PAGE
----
Dr. Aravind Sankar discusses general abdominal surgery in pregnancy.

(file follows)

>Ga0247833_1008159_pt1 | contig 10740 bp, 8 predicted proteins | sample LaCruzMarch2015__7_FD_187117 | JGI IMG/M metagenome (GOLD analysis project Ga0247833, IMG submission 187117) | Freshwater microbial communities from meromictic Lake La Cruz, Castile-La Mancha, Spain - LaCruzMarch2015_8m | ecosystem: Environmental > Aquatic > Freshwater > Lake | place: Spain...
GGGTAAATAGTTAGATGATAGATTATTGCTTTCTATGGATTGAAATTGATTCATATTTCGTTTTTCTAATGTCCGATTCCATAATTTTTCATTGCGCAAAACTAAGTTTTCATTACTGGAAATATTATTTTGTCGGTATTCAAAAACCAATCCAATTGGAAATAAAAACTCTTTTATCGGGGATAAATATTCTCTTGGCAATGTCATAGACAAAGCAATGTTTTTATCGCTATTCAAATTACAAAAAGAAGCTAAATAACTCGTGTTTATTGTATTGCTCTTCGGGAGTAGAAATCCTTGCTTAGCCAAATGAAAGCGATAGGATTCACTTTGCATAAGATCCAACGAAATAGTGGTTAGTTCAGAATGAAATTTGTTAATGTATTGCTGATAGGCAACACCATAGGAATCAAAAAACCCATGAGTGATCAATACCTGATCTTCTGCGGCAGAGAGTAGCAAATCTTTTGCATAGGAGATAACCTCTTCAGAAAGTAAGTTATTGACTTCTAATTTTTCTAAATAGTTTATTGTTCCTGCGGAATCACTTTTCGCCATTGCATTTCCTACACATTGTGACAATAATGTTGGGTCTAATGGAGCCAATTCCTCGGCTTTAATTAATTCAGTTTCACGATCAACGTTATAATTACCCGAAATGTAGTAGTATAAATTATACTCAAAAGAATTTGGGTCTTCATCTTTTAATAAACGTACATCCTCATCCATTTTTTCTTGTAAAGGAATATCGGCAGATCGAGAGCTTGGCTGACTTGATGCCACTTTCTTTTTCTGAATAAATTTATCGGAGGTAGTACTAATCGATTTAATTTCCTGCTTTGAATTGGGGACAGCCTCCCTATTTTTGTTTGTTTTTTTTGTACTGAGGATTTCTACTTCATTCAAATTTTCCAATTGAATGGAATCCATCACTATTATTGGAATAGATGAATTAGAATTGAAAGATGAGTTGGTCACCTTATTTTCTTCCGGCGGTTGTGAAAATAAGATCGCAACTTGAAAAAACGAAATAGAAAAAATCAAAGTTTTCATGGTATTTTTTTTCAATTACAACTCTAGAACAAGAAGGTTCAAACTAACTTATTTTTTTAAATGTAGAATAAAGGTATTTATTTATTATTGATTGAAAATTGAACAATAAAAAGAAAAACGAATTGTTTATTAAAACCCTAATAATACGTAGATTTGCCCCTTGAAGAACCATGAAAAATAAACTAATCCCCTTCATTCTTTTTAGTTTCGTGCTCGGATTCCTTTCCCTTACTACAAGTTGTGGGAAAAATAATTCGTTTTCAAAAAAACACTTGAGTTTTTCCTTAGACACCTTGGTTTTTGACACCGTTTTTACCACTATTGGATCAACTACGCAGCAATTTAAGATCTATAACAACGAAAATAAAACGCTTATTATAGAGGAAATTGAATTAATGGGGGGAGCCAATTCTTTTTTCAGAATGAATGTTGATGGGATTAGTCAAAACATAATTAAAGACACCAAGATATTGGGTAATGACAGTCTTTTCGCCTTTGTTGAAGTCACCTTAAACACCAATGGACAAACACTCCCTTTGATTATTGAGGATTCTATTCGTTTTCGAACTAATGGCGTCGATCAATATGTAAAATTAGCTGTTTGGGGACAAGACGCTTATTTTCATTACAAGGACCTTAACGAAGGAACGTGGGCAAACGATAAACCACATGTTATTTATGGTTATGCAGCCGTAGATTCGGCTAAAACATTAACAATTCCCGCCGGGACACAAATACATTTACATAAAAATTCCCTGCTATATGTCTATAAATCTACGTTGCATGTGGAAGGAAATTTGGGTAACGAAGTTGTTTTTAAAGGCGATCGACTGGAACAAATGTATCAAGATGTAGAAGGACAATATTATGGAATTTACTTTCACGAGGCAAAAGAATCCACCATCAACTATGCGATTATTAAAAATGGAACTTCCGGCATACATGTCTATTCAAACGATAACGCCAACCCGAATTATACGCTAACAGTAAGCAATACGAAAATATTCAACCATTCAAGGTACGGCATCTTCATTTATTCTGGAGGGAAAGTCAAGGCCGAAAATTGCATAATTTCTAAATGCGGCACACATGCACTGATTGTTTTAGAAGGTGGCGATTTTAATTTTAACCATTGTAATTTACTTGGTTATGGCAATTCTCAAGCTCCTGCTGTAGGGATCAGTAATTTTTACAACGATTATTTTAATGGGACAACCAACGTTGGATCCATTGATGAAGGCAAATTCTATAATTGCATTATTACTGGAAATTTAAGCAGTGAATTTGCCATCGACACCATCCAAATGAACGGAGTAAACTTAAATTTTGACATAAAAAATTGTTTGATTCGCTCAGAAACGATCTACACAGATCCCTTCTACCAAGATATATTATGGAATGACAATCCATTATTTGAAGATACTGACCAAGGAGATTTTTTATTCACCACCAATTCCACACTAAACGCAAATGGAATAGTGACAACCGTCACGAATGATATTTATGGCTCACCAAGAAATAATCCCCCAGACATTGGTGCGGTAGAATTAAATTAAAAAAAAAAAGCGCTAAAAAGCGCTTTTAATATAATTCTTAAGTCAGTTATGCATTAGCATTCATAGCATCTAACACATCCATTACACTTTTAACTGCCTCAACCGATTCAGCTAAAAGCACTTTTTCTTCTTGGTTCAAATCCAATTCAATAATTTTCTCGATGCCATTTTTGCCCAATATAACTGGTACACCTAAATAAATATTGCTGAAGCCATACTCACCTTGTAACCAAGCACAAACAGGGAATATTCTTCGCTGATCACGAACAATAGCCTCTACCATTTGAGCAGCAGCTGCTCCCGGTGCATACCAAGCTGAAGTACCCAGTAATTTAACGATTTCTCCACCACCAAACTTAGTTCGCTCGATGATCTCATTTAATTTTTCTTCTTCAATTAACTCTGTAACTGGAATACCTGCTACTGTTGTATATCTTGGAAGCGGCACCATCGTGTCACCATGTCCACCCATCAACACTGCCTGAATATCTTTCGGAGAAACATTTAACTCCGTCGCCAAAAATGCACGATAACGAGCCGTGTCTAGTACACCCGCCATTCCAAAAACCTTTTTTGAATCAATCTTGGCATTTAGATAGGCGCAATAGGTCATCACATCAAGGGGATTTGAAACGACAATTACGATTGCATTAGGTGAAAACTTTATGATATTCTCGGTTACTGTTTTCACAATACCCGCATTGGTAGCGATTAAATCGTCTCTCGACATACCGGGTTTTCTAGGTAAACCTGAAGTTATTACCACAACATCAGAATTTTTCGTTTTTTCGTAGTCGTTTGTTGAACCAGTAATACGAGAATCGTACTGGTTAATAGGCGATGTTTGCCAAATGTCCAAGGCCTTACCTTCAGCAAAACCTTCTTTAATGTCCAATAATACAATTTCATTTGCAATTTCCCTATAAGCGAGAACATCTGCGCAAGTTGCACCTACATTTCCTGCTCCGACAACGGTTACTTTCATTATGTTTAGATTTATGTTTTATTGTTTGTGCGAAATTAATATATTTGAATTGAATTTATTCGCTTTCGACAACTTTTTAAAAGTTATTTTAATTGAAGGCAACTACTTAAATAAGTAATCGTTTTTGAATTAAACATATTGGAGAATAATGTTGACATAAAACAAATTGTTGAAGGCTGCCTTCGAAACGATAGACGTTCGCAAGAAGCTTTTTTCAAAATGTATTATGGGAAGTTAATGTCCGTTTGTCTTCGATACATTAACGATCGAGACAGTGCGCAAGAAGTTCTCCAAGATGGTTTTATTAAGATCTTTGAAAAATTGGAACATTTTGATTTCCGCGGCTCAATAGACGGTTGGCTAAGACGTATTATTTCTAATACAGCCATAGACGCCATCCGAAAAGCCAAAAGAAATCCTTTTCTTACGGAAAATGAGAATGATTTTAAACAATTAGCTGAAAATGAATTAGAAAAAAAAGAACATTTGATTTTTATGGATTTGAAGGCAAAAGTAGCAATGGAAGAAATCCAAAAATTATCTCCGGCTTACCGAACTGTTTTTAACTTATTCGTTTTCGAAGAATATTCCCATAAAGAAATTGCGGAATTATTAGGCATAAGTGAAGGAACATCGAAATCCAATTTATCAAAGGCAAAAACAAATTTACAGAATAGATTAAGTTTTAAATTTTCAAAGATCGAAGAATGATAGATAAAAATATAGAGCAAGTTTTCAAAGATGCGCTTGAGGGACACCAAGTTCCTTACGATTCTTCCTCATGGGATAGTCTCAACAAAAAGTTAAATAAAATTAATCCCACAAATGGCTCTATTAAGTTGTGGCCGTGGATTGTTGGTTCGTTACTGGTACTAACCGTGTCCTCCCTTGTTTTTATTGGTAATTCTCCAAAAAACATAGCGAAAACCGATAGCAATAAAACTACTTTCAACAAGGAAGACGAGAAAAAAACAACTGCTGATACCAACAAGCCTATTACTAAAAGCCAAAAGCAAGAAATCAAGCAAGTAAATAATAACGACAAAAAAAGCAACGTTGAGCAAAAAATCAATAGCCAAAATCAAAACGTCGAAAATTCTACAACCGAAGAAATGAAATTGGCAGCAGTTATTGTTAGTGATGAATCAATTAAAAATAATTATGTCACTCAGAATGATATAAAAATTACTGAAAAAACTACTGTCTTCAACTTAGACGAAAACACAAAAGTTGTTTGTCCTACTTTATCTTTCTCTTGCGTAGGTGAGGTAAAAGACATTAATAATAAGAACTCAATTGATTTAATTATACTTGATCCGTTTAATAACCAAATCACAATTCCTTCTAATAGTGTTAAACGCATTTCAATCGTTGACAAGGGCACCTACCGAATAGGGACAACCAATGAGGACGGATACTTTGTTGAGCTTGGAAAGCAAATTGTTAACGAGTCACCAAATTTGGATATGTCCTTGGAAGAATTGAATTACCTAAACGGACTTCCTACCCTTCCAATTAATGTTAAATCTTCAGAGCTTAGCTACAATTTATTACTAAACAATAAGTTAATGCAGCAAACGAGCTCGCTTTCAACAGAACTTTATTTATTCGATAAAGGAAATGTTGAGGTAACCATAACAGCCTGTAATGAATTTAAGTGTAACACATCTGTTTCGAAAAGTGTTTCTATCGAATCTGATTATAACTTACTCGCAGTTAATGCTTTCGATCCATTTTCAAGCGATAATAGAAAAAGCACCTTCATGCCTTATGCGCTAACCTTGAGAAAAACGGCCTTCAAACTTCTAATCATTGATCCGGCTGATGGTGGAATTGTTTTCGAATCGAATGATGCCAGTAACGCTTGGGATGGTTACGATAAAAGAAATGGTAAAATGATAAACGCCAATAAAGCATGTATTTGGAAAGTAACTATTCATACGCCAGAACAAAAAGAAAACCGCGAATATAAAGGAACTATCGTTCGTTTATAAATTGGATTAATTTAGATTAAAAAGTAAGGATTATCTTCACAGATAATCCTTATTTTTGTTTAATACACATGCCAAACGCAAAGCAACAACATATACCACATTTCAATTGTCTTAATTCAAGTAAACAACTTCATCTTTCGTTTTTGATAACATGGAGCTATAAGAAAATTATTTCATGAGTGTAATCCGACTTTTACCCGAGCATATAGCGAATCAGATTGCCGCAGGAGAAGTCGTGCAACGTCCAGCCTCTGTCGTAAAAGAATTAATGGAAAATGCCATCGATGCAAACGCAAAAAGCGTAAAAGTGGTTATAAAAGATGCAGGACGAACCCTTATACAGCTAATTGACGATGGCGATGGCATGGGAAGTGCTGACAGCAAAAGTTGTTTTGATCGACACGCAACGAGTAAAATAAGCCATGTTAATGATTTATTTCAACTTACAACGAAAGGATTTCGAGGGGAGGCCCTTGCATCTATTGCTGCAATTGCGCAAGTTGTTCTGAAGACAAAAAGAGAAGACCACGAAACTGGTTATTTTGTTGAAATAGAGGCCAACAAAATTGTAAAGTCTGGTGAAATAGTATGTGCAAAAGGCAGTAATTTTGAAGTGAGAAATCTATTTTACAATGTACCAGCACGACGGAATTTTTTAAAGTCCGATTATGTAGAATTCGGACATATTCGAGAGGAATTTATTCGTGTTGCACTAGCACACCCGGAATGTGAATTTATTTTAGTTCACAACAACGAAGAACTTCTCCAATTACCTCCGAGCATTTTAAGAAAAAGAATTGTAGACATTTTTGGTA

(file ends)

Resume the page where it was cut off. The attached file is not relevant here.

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Our negative appendectomy rate has dropped considerably. It used to be about three times the rate of our non-gravid women. We've got them back in line. And we're operating more and more for biliary disease. And we're doing everything laparoscopically. So it's been a whole sea change over the last 14 years. And we'll go through some of the evidence behind that and why we do that, although most of it, I think, is self evident to all of you. So what is the problem? What is the rate of a non-obstetrical surgery, abdominal surgery in pregnancy? It's about one in 500 births. And you can see the indications there. It basically breaks down to 40%, 20%, 20% and other, 20%. Most of that is trauma. A small portion of that is bowel obstruction and hernia. So the vast majority, as I said before, is appendicitis and biliary disease. And these are the risks that you're all familiar with, fetal loss in the first trimester, premature labor in the third trimester. And there is evidence of low birth weights when operating any time during the pregnancy. That's statistically about the only piece of data that's held up since the '60s. And obviously, whenever possible, we try to defer surgery until after delivery. The risk-- and this is basically the whole take-home message here. The morbidity and mortality for the mother and baby are secondary to the underlying disease process, and not to the diagnostic or therapeutic maneuvers performed. And that's been the real take-home message here. We had a lot of negative appies because we were reluctant to do CT scanning or any type of other diagnostic modalities. We were afraid to operate on biliary disease because unsure of doing laparoscopic gallbladder surgery or open gallbladder surgery in these women. And we found that we could do both well and really help mother and baby. Acute appendicitis-- one in 2,000 pregnancies. It has the same frequency whether the woman's pregnant or not. Of course, suspicion of appendicitis warrants operative exploration. So if you have a clinical suspicion of appendicitis I think you can just go straight to the operating room. And that's typically what we do. Usually, though, when we get called, they have had a whole slew of laboratory exams as well as radiologic exams done. They usually start off with an ultrasound. And an ultrasound is helpful if it is positive for appendicitis. I have never seen an ultrasound positive for appendicitis that I couldn't diagnose with my fingers. So a negative ultrasound is not helpful. And we are going more and more to helical CT scans. The risk to the baby is always thought to be the radiation. And the international college for radiation protection has put that limit at between 5 and 10 rads. The helical CT scan gives between 0.25 0.33 rads. It's not a lot. And it's thought to be safe from the second trimester on. The first trimester, we tend to go more towards MRI if the diagnosis is in question. Acute cholecystitis-- cholecystitis, or biliary disease if we're talking just symptomatic stones as well, we have effective nonsurgical treatments oftentimes. That's just fine. Diagnosing gall stones in the patient and letting them know this is what it is. And that's enough, usually, to get them through their pregnancy, as long as they know what is happening to them. Cholecystectomy, depending on what studies you see, is one to six out of every 10,000 pregnancies. Which I kind of don't believe. Because I think all six of those people see me. So I think that the rate is much higher, actually. Pregnant patients with symptomatic stones have a high rate of recurring symptoms. 50% of women who get diagnosed with symptomatic stones come back to the emergency room, come back to the office. And these are people that we will now move more aggressively to doing surgery. So there are symptomatic stones. They know that it's stones. They come back with biliary symptoms, nausea, vomiting, upper abdominal pain, postprandial abdominal pain. We try to nurse them through to the second trimester, take them to surgery. And then I'll tell you a little bit why we do that later on. And the big killer here is the gallstone pancreatitis. 70% of gallstone pancreatitis requires hospitalization, a long-term hospitalization, typically two to four weeks hospitalization, being treated for that. It's usually [INAUDIBLE] NPO. They've been put on TPN. All those babies end up having low birth weight. And it's very significant. And fetal loss in gallstone pancreatitis is 10% to 20%, depending on the series that you look at. So that's a very significant problem. Which is why, over the course of the last 14 years, we've become a lot more aggressive in taking out symptomatic stones in the second trimester. So we're seeing a lot lower rate of gall stone pancreatitis in our population. We used to have one or two patients parked in the labor and delivery suite on TPN, just kind of waiting this out. We rarely have that problem anymore. Laparoscopy versus laparotomy-- I put this slide up. Almost nobody does any open procedures anymore for these problems. I joked earlier, I don't think, especially the newer grads even remember how to do an open [INAUDIBLE], certainly not an open cholecystectomy. There was always concern about that. But laparoscopy obviously has the obvious advantages, decreased fetal depression due to less narcotics, less wound complications, more rapid recovery. They're up and back at their normal life a lot quicker. Why did we worry about this? There was unknown effects of pneumoperitoneum. There was one study done by John Hunter at Organ Health Sciences. It's a really wonderfully designed study where he took a pregnant sheep and performed cholecystectomies on them and then was able to monitor the fetus. And they had a significant respiratory acidosis. And it was thought to be with CO2. He repeated the same study using nitrogen gas. And found that he was able to reverse that. We also have experience from donor nephrectomies. When we first started doing laparoscopic donor nephrectomies for transplant there was a rash of primary non-function of the kidney. So we took the kidney out. We hooked it up. It didn't work. We biopsied them. And we found that they were having a cortical necrosis. So the nephrons on the outer surface of the kidney-- which could be up to 50%-- were dead. And we found that was because of the pneumoperitoneum. So we try to run the pneumoperitoneum low. We're also very aggressive about fluid resuscitating those patients throughout surgery when they're going through their donor nephrectomy experience. And I think that that's the same thing that happens to the uterus as one of the issues in Hunter's Model. So if you can account for that, a laparoscopy can be done quite safely. These are the published guidelines from SAGES, which is one of the surgical organizations. OB consultation, of course. I'm usually the second person there after the OB. So that's good. I definitely would call them anyway. I deferred surgery till the second trimester, use of pneumatic compression devices to prevent DVTs. Obviously these patients are at high risk for DVT. Fetal and uterine status should be monitored through surgery in conjunction with our anesthesiologist. We have a great group of anesthesiologists here. Typically, what we do is prior to nine weeks we don't do anything. 9 to 24 weeks we do pre and post heart [INAUDIBLE]. And after 24 weeks we do fetal monitoring, in general. And that's, obviously, in conjunction with the OB hospitalist or the obstetrician that's in charge. Protect the uterus with a lead shield if we're going to do cholangiography. Most of the time, we haven't had to do that. When we have people or women who have had a common duct stones or evidence of common duct stones or obstruction, we have a very talented endoscopist here who is able to do ERCP without fluoroscopy. So he's able to just cannulate the duct and remove the stones without using any type of fluoroscopy, which has been very, very helpful. Access to the abdomen with an open technique. And that's a recommendation. However, I don't do that. Because I actually think there's safer ways to enter the abdomen. And I'll talk about that here in a second. Again, a dependent position for the vena cava, position the patient on the left side. And then minimize pneumoperitoneum to 8 to 12 millimeters of mercury. Again, you should try to get that. You can maybe even get pneumoperitoneum even less than that. There's such a laxity in the abdominal wall, even though you have this gravid uterus, that you could maybe even run five, six sometimes, and still see what you need to see. What we do-- plus, minus ultrasound. Ultrasound seems to be the first thing that everybody goes to. It's never been helpful for me. But it's always done. It's easy. And like I said, if it's positive for appendicitis, you could have probably figured it out with your fingers. If it's negative, it doesn't help. So we'd move on to the next thing, which is either observation, you can observe them. It's perfectly fine. And typically, if the diagnosis is in question, a period of observation overnight for 24 hours. And that's true observation. So that doesn't mean put them in the hospital and then 24 hours later, come back and see what happened. Really, try to observe the patient. And do repeated exams. And see if there's a change in the patient. And then the big sea change here is liberal use of CT. And I'm very quick to go to CT scan. The risk of radiation after the second trimester is minimal. And it has nearly 100% sensitivity and specificity these days for appendicitis. There's use of MRI in the first trimester. The studies on that are, there just really isn't anything. They're just sort of case reports and case series. And again, if you've ever looked at an MRI, especially in a gravid patient, it's a fuzzogram, at best, to me. So I really depend on the radiologist to help with that as, certainly, an option. Biliary disease, we obviously delay surgery to the second trimester if possible. And here's the big thing here, is once a woman has had a second visit to the emergency room or a second episode of hospitalization, we move to laparoscopic cholecystectomy. We don't even think twice about it anymore. They do much, much better. They have a decreased rate of preterm labor, decreased rate of induction, decreased hospital stay, decreased cost overall. HIDA scan used to be contraindicated for pregnancy. The exposure to radiation for a HIDA scan is 0.15 rad. So it's even less than a CT scan. So we're not afraid to use it if we have to. Again, ERCP can be done without fluoroscopy. Even if you use a fluoroscopy, it's rarely more than 0.5 rad. And then open cholecystectomy, with common bile duct. If it's needed, it's needed. There are times when, thankfully rare, when there's a common stone. You can't get it out, you can do an open cholecystectomy with common bile duct. There are other ways of temporizing these diseases too. If you have a patient who's very, very sick or has some other medical issue that precludes doing safe surgery, biliary disease can be temporized by other adjuncts like cholecystostomy tubes. So that's always an option as well. You can actually put a tube, drain the gallbladder. And that will tide them over until their other issues are solved. Yeah? AUDIENCE: [INAUDIBLE] ultrasound guiding them? ARAVIND SANKAR: No, they just go in blindly with a scope. I say blindly, but they're able to see the ampulla and then just feel their way through that. So Dr. [INAUDIBLE] is extremely good at that. And here, the SAGES guideline is for open exposure or open access to the abdomen. I actually think that's not a safe way of doing it. I prefer to use a five-millimeter Visiport. And that's actually putting a camera through a five-millimeter port. I go subxiphoid through the right rectus muscle. And you have a much better control of getting into the abdomen that way. Once you're in, you can insufflate. And then you can look with the five-millimeter camera. And under direct vision, put the rest of your trocars in. And you can also look at the anatomy. So you can have optimal placement of your trocars. We use humidified heated gas. And that's just something we do. I think it's just a little gentler. There's no date up on that at all. I put robotics on there. We're at the Institute here, in north Austin, for robotics. I am doing robotics now. But that's already high stress. We have two patients there. In my experience, being in the console for the robot, you're so focused on what's in front of you on that screen. You actually forget about what's 10 feet away on the table. And so I prefer to do these laparoscopically. I can't see going to robot right now for that reason. Recommendations-- there are, obviously, no Level I recommendations, no prospect of randomized trials. There are some good Level II data, OB consultation, laparoscopy is safe. Ultrasound is safe. And then Level Three recommendations, helical CT is safe. And endoscopy is safe. Most of this is done in the setting of upper GI, lower GI bleeding. But it translates very nicely to ERCP. All right, are there any questions? AUDIENCE: If we order a CT scan here, for example, do we know it's a helical CT scan? And what, really, does that mean in the first place? ARAVIND SANKAR: Yeah, it's a spiral CT scan. So what it is, in the old days, a CT scan would take 16 pictures and then move a few millimeters, take 16 pictures, move a few millimeters. This one, a helical CT scan, literally takes it like a corkscrew. And a computer basically fills in the gaps. They're very accurate. And they use a lot less radiation. All of our CT scans are helical. And I think most places are too. I mean, even in Guatemala, we have helical CT scan. Yes? AUDIENCE: We've been trying to take out the gallbladder in the third trimester. She had someone come in at 32, 34 weeks and has acute cholecystitis. Have you done something to drain the gallbladder? ARAVIND SANKAR: Yeah, that's a great way to go. Yeah, you can put a cholecystostomy tube in. And you can temporize that until after delivery. The likelihood of preterm labor in that patient is probably a lot higher. But you just have to be aware of that. AUDIENCE: How long can the drains stay in? ARAVIND SANKAR: It can stay in forever, really. But typically, we keep it in for six weeks. And then you can pull it out. We used to mandate a cholecystectomy. A cholecystostomy tube would later mandate a cholecystectomy. But there are lots of reports now, people pulling those tubes out and not taking the gallbladder out. And the patients seem to do fine. Yes? AUDIENCE: Any comments or experience with laparoscopic [INAUDIBLE]? ARAVIND SANKAR: There are. There's lots of case reports of that. And all of those are with people who are going super umbilical, like around the umbilicus. And that's why I really recommend going through the rectus. It's very controlled. You have anterior fascia muscle, posterior fascia. So you can really control that with a 5-millimeter trocar. Most of these women, their livers are slightly enlarged. So at worst you go through the liver. It's not a problem really. You can just pull it out, yeah. It's much preferable than going through the uterus. Are there any other questions? Yes? AUDIENCE: Are there any studies to show a benefit of robotics versus laparoscopic? ARAVIND SANKAR: In just all comers? AUDIENCE: [INAUDIBLE] with the gallbladder. ARAVIND SANKAR: There are no studies that show robotic cholecystectomy is better than laparoscopic cholecystectomy. And for single-site robot cholecystectomy, there's some evidence that there's a higher incidence of common duct injury and higher incidence of postoperative hernia. I have not seen a single study on using robots in da Vinci's robotic surgery in pregnant patients. But I'm sure it'll come. Any other questions? Anybody have any questions about operative approach in the gravid patient? No? AUDIENCE: [INAUDIBLE] Is there literature that says it's safer? ARAVIND SANKAR: There really isn't. And the studies that were done before were related to Veress needle verses open technique. But the irony is, in the general surgical literature, there's just as many bowel injuries and intra-abdominal injuries related to open as there are to Veress needle. And you know what? It's hard to ferret that out. It was a really operator problem, you know? We all have experience with the one guy that seems to have all the problems. So it seems like they study that guy. I don't know. I just think that in my hands, I think that having that direct vision is very helpful. AUDIENCE: So you don't use a Veress needle. ARAVIND SANKAR: I do use a Veress needle. I mean, I use whatever they give me. But in this particular situation, I would demand the Visiport. Yeah. AUDIENCE: Can you say where you go again? I'm a little confused. ARAVIND SANKAR: I go just at the xiphoid just to the right, so right below the costal margin. Go right through the rectus, yeah. Yes? AUDIENCE: Why do you go through the right side? Because nobody [INAUDIBLE]. ARAVIND SANKAR: The reason is, typically, I'm dealing with right side of pathology. I'm either doing an appendix or gallbladder. The falciform sort of runs from the umbilicus over towards the right. So everything's going to be on that side. And if I go on the left-- you can do that. And sometimes I have to. Because I can't see what I need to-- you run into the falciform. So oftentimes I put a port in. I get insufflation. Then I can move over to the right if I have to. But it just saves one extra port placement. But that's the reason. Yes? AUDIENCE: Are you experienced with incarcerated umbilical hernias in pregnancy? ARAVIND SANKAR: I've not had that personally. But hernia and trauma are that other 20%. And that's the majority of those, yeah. But it happens. And if it's incarcerated, I mean, you have to do what you have to do. In most of those you just make an incision right there. Yes? AUDIENCE: For the CAT scan, you do no contrast? ARAVIND SANKAR: No, we give contrast, oral contrast especially. Mhm. What we do do, is we don't give gadolinium in the first trimester for an MRI. So we do non-contrast MRI in the first trimester. Yeah? AUDIENCE: [INAUDIBLE] Do you have [INAUDIBLE] with you? ARAVIND SANKAR: I just wave the flag for Dr. Destefano, yeah. AUDIENCE: Nice. Would you prefer one to be in there with you? ARAVIND SANKAR: Whatever makes her happy, that makes me happy. KIM DESTEFANO: It makes me happy that you're not scared to operate on my patients. ARAVIND SANKAR: Yeah. Well, I think we can do these things safely. And I think that it's a real benefit for patients who are suffering from biliary disease to get that gallbladder out in the second trimester if they're having recurrent symptoms. It certainly saves them down the line. And we can more accurately diagnose appendicitis by doing a helical CT scan. So you can really reduce your negative appy rate. The negative appy rates that are reported in the last 10 years, 5 years, because of the advent of helical CT is the same as with non-gravid patients. Whereas before it was between 30% and 50%. When you can diagnose something with almost 100% accuracy and with very little risk, there's no reason not to do it. So those are the two big things. Yes? AUDIENCE: So the idea that somehow, intraoperative monitoring, we can tell you when the next to the last heartbeat is going to [INAUDIBLE]. Have you ever had to intervene, do a delivery, during an operation? ARAVIND SANKAR: No. No. That's really too much for me to take. [LAUGHTER] AUDIENCE: [INAUDIBLE] monitoring the ICU or in the operating room that we can actually tell you something. It's probably not true. ARAVIND SANKAR: Go ahead, yeah? KIM DESTEFANO: [INAUDIBLE] that we actually are trying to optimize [INAUDIBLE] more than we are necessarily going to do a [INAUDIBLE]. ARAVIND SANKAR: There you go. Are there any other questions? Yeah? AUDIENCE: [INAUDIBLE] ARAVIND SANKAR: They are, yeah. Yeah. All right, that's it. All right. Well, thank you so much, appreciate it. Enjoy your stay. [APPLAUSE]